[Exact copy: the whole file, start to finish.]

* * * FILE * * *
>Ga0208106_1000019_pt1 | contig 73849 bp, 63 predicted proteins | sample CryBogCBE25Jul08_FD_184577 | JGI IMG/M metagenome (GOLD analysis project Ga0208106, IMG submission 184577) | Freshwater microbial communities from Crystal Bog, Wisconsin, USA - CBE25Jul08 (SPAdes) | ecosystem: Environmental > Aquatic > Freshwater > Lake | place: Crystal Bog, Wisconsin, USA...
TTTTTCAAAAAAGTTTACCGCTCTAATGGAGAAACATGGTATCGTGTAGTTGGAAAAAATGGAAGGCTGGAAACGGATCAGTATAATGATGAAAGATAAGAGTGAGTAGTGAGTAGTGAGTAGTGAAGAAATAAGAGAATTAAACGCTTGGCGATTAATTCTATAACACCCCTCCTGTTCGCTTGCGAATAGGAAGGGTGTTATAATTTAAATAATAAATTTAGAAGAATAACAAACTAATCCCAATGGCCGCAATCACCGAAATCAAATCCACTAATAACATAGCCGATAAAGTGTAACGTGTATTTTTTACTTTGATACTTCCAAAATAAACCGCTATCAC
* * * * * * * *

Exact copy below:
>Ga0208106_1000019_pt1 | contig 73849 bp, 63 predicted proteins | sample CryBogCBE25Jul08_FD_184577 | JGI IMG/M metagenome (GOLD analysis project Ga0208106, IMG submission 184577) | Freshwater microbial communities from Crystal Bog, Wisconsin, USA - CBE25Jul08 (SPAdes) | ecosystem: Environmental > Aquatic > Freshwater > Lake | place: Crystal Bog, Wisconsin, USA...
TTTTTCAAAAAAGTTTACCGCTCTAATGGAGAAACATGGTATCGTGTAGTTGGAAAAAATGGAAGGCTGGAAACGGATCAGTATAATGATGAAAGATAAGAGTGAGTAGTGAGTAGTGAGTAGTGAAGAAATAAGAGAATTAAACGCTTGGCGATTAATTCTATAACACCCCTCCTGTTCGCTTGCGAATAGGAAGGGTGTTATAATTTAAATAATAAATTTAGAAGAATAACAAACTAATCCCAATGGCCGCAATCACCGAAATCAAATCCACTAATAACATAGCCGATAAAGTGTAACGTGTATTTTTTACTTTGATACTTCCAAAATAAACCGCTATCAC